THE Philippines and China can still overcome the political challenges brought about by territorial disputes and attain unimpeded growth under an environment of peace characterized by brotherly cooperation among “captains of industries” from both countries, Dante A. Ang, Chairman Emeritus of The Manila Times, said.
Ang told the just concluded Manila Times Philippines-China Business Forum that the flow of trade between the two countries should not be affected by the bickering over a few rocks and shoals in the West Philippine Sea (South China Sea).
“Together, the Philippines and China can attain unimpeded growth and prosperity for its peoples but only if peace, cooperation and understanding reign between them. More important, the region should be free from the toxic political atmosphere that could cause grave miscalculations whose outcome could further diminish trade and commerce between our two countries,” he said in his opening speech during the forum.
Ang underscored the importance of dialogues that will eventually help in patching up disputes between the two nations.
He expressed hope that businessmen from both divides can “navigate the treacherous political waters in the pursuit of their ventures either in the Philippines or China.”
“This gathering contributes to the ebbing away of the high tide of passion and emotion that characterize the flow of political events,” Dr. Ang said.
He emphasized that businessmen from both sides of the fence can reach out to their leaders to help shape up a mutually beneficial code of conduct founded on “mutual trust and respect and genuine friendship.”
“For as long as the captains of industries from both shores continue to demonstrate their abiding faith in each other, and for as long as trade and commerce between our two countries continue to flourish, we will conquer the political challenges that confront us in a peaceful fashion,” said The Times owner.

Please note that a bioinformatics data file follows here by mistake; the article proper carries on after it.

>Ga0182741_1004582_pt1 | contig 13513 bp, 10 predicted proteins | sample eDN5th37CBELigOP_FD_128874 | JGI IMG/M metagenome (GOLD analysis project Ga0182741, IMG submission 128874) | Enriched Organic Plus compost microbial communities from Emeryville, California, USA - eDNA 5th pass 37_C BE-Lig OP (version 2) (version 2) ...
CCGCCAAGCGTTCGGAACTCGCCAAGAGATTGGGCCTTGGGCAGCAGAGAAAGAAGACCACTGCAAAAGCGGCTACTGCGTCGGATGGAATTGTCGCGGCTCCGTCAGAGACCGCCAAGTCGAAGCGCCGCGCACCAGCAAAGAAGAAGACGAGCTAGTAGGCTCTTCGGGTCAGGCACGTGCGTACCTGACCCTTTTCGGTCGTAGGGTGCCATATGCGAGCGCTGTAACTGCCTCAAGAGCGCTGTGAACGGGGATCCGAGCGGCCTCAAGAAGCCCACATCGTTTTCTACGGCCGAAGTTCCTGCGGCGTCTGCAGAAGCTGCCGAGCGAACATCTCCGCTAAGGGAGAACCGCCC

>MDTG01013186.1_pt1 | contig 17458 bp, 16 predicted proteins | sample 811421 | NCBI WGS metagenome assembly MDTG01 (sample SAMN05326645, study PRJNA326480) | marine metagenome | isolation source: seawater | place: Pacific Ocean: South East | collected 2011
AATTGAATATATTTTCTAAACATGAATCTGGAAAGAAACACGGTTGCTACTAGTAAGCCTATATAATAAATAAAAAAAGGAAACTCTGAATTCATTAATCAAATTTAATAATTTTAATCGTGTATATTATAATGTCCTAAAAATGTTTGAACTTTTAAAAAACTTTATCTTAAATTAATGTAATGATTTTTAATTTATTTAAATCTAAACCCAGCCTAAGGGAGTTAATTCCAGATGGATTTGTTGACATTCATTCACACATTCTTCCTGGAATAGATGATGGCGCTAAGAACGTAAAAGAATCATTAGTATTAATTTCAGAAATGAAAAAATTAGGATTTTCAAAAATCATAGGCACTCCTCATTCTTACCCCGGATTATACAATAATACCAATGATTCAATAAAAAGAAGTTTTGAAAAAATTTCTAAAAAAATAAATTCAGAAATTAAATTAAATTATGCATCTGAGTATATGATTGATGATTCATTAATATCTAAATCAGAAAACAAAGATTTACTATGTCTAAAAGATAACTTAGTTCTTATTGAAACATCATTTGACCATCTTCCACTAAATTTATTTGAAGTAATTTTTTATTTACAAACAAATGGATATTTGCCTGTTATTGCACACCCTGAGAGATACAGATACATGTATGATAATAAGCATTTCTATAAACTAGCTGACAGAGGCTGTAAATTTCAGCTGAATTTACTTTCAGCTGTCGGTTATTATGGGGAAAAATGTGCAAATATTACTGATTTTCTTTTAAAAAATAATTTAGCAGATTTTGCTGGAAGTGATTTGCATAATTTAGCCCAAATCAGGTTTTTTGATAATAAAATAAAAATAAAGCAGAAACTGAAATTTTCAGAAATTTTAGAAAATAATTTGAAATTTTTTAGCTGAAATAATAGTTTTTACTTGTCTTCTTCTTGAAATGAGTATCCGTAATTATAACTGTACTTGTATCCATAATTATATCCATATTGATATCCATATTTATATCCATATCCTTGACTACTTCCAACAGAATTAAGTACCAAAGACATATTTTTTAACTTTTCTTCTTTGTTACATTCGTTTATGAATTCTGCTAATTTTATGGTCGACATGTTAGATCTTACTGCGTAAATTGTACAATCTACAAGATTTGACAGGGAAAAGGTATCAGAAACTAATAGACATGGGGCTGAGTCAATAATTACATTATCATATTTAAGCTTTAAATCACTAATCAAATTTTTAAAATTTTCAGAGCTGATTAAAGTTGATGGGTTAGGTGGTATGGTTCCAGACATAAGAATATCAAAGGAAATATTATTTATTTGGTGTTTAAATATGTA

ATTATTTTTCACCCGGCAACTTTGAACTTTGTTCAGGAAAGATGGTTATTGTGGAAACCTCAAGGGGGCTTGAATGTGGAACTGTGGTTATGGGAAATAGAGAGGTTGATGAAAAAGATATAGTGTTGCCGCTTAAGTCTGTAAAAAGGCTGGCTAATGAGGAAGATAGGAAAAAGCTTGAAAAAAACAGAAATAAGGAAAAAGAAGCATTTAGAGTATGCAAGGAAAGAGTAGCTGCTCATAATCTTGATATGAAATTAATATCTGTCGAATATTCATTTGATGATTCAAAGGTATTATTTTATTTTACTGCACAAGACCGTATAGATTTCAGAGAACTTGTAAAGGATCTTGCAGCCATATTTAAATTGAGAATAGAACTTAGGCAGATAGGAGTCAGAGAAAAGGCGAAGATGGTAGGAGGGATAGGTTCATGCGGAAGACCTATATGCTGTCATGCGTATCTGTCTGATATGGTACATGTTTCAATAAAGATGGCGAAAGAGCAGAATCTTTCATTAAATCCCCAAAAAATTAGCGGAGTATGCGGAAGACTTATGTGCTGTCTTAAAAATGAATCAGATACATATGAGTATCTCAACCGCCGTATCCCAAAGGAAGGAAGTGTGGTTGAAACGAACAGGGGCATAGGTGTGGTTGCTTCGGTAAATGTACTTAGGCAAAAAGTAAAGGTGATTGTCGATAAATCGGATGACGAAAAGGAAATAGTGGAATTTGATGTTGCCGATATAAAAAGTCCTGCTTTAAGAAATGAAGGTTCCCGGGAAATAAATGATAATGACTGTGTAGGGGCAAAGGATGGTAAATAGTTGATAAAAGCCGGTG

He expressed the hope that “as in all things” the political crisis wouold sonn come to an end.
Dr. Ang acknowledged that the Philippines can ill afford to engage China in an “expensive protracted test of political will” as shown by Beijing and Manila’s opposing views on the issue of sovereignty over the contested portions of the Spratlys in the South China Sea.
“We can dream all we want but the reality is, the Philippines, with its meager military resources, can ill afford to engage China in an expensive protracted test of political will. China, on the other hand, even with its superior military might and deep pockets, courts political isolation. Both the Philippines and China do not need this political crisis. In this David and Goliath scenario, nobody wins. Everybody loses,” he pointed out.
With its 1.2 billion population, Dr. Ang said, China is a force to reckon with, being the world’s second superpower next only to the United States.
“I am not however equating strength with size and number of population. I only mention it to bow to the truism that China is both a political and economic giant and is projected to become the biggest economy in the world edging out the United States from its number one position possibly in the next decade,” he added.
Dr. Ang maintained that business should be above politics as he subscribed to the proposition that “business is too delicate a business to be left in the hands of the politicians.”
“For business to thrive and prosper, it must be free from the clutches of the vagaries of politics,” he said.
Since the Philippines is now reputed to be among the fastest growing economy in the region with an annual growth rate of 6 percent, China becomes its necessary trade partner.
Dr. Ang also noted that the country demonstrated its sound economic foundations when it and Indonesia were the only two countries in the region that maintained a positive Gross Domestic Product growth rate when the economic turmoil buffeted the world in 2008 and 2009.